When it became clear that Ft. Lauderdale power-attorney Scott Rothstein was behind a massive Ponzi scheme, federal authorities took quick action to preserve proceeds of the fraud, seizing tens of millions of dollars of assets that symbolized Rothstein's larger-than-life persona, including more than 20 properties, exotic cars that included a $1.5 million Bugatti, 304 pieces of jewelry, and $15 million Rothstein had wired to Morocco just before the scheme's collapse. In all, the criminal forfeiture proceedings, as they are known in legal parlance, yielded approximately $50 million of assets acquired with proceeds of Rothstein's $1.2 billion Ponzi scheme.
However, now over three years later, not one of Rothstein's victims has seen a penny from the court-appointed bankruptcy trustee, who has been locked in a court battle with federal authorities over the right to dispose of those assets and distribute proceeds to victims. Instead, in what legal experts describe as a murky area of legal jurisprudence long overdue for a showdown, the seized assets have remained in legal limbo as the two unlikely adversaries litigated their claims to possession in a clash between criminal forfeiture law and bankruptcy jurisprudence.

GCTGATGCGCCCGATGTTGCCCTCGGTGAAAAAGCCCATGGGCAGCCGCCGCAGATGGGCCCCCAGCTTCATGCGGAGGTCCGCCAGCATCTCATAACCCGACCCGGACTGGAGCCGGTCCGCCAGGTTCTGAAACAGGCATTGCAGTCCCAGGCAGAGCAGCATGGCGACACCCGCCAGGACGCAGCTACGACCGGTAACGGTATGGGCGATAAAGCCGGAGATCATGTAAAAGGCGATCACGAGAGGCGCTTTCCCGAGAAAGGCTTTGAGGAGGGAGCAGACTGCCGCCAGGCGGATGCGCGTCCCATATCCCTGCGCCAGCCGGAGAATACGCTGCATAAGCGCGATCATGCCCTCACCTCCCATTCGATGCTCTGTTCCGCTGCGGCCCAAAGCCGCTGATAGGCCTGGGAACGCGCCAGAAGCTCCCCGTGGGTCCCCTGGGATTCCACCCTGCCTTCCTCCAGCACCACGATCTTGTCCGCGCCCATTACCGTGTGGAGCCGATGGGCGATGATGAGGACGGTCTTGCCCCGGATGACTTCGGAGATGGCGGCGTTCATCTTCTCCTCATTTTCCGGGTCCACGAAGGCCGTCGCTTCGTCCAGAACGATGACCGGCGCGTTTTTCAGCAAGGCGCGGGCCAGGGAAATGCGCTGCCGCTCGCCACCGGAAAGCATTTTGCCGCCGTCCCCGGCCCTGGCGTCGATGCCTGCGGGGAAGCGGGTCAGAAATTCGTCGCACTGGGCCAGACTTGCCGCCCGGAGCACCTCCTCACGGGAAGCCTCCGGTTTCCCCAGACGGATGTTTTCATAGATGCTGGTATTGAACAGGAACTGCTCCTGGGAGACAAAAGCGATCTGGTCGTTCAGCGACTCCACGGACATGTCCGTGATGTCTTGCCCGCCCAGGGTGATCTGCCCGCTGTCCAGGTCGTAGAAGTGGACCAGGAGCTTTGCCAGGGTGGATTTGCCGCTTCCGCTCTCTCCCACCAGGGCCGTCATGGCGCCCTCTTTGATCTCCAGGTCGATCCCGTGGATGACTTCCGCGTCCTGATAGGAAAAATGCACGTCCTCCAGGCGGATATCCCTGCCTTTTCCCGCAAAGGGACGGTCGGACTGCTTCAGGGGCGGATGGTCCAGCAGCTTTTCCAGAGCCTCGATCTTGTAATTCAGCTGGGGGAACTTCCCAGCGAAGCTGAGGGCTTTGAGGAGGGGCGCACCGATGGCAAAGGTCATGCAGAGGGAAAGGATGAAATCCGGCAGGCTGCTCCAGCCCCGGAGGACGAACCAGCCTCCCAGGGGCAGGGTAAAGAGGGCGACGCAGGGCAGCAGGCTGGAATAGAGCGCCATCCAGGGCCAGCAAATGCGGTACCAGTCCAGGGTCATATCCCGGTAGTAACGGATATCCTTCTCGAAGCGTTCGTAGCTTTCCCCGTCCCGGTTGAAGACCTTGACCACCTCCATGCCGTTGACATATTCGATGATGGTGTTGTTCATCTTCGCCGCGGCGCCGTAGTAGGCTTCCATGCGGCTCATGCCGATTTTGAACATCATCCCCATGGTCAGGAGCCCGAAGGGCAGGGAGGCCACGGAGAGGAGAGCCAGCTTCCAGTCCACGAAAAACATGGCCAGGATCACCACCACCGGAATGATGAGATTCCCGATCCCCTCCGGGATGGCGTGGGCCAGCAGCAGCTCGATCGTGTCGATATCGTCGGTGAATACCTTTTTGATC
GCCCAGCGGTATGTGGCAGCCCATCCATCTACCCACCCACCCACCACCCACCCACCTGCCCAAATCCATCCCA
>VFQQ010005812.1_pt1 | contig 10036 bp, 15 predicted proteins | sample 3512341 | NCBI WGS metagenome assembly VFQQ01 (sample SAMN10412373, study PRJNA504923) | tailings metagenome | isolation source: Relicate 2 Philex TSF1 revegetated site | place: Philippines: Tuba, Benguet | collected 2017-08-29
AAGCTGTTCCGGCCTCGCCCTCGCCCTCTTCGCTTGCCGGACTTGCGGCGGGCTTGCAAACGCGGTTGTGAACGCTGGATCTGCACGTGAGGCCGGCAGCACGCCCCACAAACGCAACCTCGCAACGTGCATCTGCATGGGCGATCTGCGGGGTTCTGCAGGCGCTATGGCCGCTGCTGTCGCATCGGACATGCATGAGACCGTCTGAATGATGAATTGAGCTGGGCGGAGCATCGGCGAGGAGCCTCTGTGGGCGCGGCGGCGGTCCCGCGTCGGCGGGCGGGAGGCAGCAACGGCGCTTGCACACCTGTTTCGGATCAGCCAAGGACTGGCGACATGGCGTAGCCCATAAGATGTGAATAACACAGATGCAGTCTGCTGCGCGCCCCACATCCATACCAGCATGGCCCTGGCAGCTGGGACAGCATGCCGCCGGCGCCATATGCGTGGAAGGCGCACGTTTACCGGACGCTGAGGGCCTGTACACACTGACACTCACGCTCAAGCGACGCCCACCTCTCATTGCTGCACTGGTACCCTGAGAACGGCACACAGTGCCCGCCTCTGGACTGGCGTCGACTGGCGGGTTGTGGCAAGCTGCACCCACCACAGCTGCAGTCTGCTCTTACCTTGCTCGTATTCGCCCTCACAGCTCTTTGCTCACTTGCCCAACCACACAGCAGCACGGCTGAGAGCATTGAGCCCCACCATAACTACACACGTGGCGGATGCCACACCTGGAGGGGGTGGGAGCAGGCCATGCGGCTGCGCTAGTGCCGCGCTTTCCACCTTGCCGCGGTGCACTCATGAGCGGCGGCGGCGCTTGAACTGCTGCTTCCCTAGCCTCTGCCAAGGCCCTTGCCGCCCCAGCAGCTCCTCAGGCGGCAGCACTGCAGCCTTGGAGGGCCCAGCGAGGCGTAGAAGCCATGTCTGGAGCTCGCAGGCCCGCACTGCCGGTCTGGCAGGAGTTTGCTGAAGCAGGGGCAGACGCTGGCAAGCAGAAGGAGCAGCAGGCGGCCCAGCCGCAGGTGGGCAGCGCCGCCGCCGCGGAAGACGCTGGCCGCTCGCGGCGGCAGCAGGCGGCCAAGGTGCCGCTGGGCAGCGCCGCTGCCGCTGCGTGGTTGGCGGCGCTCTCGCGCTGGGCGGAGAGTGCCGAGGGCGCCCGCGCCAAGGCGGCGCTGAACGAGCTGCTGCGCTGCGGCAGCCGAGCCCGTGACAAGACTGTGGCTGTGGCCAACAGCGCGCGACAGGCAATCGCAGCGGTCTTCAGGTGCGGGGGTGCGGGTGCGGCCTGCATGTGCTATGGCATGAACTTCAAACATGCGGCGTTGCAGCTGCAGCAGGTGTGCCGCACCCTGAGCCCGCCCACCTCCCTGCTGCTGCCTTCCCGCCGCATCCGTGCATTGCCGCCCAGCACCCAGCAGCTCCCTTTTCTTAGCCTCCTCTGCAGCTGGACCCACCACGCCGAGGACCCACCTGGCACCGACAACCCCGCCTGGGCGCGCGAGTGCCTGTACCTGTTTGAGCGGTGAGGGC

This week, the Eleventh Circuit Court of Appeals heard argument this week over entitlement to the assets, with at least one judge expressing unbridled skepticism at the government's position. Circuit Judge Gerald Tjoflat, a long-tenured Eleventh Circuit justice and a respected expert on bankruptcy law, took an active role during the arguments, repeatedly questioning the government's attorneys and insinuating that the government's actions were overreaching and unwarranted. While a ruling is forthcoming, many expect the issue to make its way to the doorsteps of the U.S. Supreme Court.
The source of contention between the trustee and the government boils down to one simple issue: who can more efficiently distribute proceeds to victims of Rothstein's fraud. United States District Judge James I. Cohn, a sitting judge in the Southern District of Florida where Rothstein's fraud was based, largely sided with prosecutors in forfeiture proceedings, questioning why assets should be returned to the bankruptcy estate where they would be returned to the pool of money available to all creditors - not just Rothstein's victims. Judge Cohn vocalized these concerns, noting that
It would be patently inequitable to return that money to RRA's estate when it can be returned directly to the clients and qualified investors.
And he may have a point. While Rothstein ran a classic Ponzi scheme, he did it in his position as chairman of one of South Florida's largest law firms, Rothstein Rosenfelt Adler ("RRA"). When the scheme collapsed, RRA soon was forced into bankruptcy and over 70 RRA lawyers lost their jobs. The resulting bankruptcy proceeding included not only victims of Rothstein's scheme, but also other creditors expected when a large law firm went into bankruptcy, including landlords, service providers, and former clients. Thus, because investors would not be the only ones sharing in the pot of recovered assets, the additional number of claims means that subsequent distributions would be accordingly diluted.